Do We Need the Distinction Between Reserved and Non-Reserved Bands?

Does anybody really make a distinction between commercial and non-commercial bands these days? I don’t mean musical “bands”, I’m referring to the fact that certain FM frequencies have been “reserved” for non-commercial licenses and certain frequencies designated “commercial”. The reality is, non-commercial stations can operate in the commercial band while commercial stations can not operate in the non-commercial band.   In fact, if you take a look at the total FM spectrum, you’re going to see a growing trend toward non-commercial activity in the commercial spectrum and that includes main station transmissions as well as translators. Now, we are on the verge of a LPFM explosion in the commercial band and those stations will be designated for non-commercial uses only. Get the picture? Somebody in Washington is out to get the commercial spectrum.We recently visited the website of the Prometheus Project, generally credited as the primary proponent for LPFM and non-commercial, community licensing. We clicked on the icon for “Want to Start a Radio Station?” and was re-directed to an information input page with a survey asking the purpose for this new station. The options were as follows:

Anti-Imperialist/Global Justice (really)
Arts & Culture
Cultural Expression
Economic Justice
Immigrant Rights
Multi-Use Community Organizing
Native Rights
Police Accountability/Prison Issues
Racial Justice
Youth Empowerment

Unfortunately, we didn’t see any category for Defending the Constitution, Personal Responsibility, Protecting our Borders, or Rightwing Conspiracies, so we didn’t sign up. But I digress…back to the subject we started with.

Here’s a thought…why not simply break down the barrier between the “reserved” band and the “commercial band”? Why not make it a level playing field? The FCC has now learned how to control access to the airwaves via auction. They are trying to figure out how to give out preference points. They already give bidding credits to new entrants (even if the applicant is not really a new entrant), so why do we have to maintain the distinction? This seems to me to be just another border fence to be scaled.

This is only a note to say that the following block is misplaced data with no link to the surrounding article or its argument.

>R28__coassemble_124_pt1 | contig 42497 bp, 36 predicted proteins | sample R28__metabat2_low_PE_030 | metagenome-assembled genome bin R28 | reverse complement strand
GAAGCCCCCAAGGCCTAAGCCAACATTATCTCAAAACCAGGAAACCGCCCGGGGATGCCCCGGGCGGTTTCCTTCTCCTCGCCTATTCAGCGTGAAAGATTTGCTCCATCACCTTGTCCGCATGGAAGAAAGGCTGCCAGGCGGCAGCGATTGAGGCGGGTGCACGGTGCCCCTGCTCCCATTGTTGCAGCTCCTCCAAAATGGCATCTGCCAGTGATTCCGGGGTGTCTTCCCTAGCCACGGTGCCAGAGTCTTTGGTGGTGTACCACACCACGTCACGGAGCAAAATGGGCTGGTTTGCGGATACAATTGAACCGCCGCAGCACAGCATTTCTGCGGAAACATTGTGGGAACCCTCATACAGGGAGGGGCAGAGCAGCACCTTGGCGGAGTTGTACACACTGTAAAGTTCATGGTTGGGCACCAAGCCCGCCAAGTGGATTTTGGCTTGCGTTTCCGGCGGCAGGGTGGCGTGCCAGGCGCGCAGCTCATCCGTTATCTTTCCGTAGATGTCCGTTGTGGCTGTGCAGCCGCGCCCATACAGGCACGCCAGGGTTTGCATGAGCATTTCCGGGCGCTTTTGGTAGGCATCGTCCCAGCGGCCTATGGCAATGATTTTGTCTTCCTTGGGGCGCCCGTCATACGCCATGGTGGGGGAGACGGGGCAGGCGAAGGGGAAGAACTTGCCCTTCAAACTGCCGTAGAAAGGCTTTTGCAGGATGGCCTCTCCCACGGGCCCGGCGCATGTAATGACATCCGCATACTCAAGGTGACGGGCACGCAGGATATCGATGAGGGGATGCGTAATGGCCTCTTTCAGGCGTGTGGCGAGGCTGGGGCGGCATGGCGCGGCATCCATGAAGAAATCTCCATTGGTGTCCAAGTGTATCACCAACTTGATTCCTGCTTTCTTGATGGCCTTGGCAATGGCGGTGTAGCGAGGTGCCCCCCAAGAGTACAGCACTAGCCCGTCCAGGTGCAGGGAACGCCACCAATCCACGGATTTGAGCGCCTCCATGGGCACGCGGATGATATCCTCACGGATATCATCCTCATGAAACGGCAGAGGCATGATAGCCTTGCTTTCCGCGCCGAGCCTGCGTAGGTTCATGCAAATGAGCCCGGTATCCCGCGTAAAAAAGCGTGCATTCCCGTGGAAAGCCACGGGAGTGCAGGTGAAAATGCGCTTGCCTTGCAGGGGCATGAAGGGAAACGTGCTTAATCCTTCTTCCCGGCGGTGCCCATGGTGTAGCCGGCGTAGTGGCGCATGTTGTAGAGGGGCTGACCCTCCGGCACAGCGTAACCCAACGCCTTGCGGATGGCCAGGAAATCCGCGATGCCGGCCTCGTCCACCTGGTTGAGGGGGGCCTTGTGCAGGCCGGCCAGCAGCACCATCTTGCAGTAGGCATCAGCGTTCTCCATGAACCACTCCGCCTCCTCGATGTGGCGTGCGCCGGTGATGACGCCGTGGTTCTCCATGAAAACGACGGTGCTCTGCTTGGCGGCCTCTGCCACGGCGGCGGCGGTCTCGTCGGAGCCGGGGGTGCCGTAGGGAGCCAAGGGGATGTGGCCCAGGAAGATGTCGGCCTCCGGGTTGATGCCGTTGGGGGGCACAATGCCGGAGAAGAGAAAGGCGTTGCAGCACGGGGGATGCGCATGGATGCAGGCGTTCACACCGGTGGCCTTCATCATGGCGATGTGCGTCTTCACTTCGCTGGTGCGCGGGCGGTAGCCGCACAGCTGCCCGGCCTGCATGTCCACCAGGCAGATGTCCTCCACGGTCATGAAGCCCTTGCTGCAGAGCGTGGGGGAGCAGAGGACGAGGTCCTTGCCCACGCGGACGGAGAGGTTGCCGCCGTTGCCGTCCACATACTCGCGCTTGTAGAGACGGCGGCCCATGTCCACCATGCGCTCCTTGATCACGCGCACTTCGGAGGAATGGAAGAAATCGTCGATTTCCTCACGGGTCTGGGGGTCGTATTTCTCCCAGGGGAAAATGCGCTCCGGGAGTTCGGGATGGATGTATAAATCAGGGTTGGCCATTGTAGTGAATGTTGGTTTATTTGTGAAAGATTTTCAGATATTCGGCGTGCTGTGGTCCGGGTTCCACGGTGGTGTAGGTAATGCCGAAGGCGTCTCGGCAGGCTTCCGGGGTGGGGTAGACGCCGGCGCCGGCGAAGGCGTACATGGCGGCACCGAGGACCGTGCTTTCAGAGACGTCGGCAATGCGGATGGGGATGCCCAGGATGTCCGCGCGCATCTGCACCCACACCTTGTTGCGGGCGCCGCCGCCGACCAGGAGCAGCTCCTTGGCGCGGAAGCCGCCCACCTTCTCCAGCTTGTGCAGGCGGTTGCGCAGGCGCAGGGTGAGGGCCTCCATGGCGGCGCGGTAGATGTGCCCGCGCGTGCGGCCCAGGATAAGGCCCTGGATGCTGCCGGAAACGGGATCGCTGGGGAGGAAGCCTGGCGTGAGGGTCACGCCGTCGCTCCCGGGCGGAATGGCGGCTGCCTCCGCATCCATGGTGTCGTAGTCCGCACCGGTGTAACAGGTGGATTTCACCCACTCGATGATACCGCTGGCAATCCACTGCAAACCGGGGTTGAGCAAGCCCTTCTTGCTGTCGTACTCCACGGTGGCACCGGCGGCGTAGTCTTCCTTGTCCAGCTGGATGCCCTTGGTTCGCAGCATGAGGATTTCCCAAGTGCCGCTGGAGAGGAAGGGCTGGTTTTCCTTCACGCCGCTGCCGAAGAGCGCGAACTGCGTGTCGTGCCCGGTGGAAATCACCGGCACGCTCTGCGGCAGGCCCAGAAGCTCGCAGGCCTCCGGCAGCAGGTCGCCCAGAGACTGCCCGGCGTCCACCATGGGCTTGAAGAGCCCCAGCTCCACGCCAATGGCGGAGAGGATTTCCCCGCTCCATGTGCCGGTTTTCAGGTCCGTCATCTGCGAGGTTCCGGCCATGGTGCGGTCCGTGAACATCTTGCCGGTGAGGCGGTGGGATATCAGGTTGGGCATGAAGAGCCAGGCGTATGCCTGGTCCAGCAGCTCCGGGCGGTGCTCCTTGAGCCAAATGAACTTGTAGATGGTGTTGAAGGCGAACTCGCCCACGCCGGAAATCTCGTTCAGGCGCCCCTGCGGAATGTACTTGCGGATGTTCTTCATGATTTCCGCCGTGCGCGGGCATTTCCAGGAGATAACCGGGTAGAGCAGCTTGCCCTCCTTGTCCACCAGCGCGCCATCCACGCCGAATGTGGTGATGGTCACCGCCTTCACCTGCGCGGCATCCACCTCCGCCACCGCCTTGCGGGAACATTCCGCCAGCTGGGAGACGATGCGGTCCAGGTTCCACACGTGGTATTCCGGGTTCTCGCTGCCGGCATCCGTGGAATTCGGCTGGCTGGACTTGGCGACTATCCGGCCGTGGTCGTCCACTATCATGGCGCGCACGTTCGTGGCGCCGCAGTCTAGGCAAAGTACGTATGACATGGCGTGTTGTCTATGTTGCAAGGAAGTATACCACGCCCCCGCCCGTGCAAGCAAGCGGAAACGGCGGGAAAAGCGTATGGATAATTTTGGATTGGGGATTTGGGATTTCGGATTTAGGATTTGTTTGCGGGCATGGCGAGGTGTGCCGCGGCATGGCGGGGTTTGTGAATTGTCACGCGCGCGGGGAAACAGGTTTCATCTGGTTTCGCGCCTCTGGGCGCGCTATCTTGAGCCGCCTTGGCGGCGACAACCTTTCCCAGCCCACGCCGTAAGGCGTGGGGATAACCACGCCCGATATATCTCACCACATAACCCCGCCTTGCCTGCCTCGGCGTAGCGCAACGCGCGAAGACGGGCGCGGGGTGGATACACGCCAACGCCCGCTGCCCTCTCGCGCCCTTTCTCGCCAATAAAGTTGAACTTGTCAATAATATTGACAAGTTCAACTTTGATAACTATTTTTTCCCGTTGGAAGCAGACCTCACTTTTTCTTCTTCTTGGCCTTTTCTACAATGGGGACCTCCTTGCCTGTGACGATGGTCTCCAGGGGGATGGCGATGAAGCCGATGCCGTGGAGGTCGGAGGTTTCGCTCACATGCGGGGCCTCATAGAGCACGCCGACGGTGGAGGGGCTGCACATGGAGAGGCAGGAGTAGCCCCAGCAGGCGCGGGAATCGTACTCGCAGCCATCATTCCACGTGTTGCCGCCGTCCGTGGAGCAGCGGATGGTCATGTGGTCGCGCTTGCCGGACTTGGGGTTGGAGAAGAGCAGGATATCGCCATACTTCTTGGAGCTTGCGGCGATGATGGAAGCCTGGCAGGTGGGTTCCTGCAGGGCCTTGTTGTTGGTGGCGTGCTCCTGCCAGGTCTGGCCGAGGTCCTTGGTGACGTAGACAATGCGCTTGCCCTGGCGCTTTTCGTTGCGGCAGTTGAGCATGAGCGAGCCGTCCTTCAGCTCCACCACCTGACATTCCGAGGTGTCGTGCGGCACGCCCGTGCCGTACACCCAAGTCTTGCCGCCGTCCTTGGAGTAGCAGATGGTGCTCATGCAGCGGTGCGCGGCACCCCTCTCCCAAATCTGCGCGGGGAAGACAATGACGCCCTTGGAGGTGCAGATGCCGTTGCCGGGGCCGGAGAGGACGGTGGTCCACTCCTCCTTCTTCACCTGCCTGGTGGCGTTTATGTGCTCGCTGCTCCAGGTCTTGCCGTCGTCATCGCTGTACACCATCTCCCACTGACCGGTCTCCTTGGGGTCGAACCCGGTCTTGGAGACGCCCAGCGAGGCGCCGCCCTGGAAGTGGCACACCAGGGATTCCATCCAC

While we’re at it, why bother maintaining the distinction between commercial and non-commercial at all? Why not leave that up to the licensee? If a station owner wants to run non-commercial, great. If they want to sell commercials, OK. If they want their own brand of “hybrid”, why not? Works for me.

For those of you who toil in the non-commercial sector (and I was one of those for several years, and I salute your efforts), wouldn’t you like to at least have the option of turning those “underwriting messages” into real commercials? Give your “underwriters” a better bang for the buck! No? Commercials = Bad? That’s OK, you don’t have to run commercials…it’s your choice, isn’t that cool?

But here’s the quid pro quo: I’d agree to full commercialization of the “reserved band”…at the option of the licensee, IF you’ll stop subsidization by tax payer dollars. If non-commercial programming is so wonderful and meaningful to the U.S. public, they’ll continue to support it with donations and you can make up the difference with advertising. That works for me. Works for a whole lot of Christian broadcasters, non-commercial and/or commercial.

That’s 30 for now…for what it’s worth.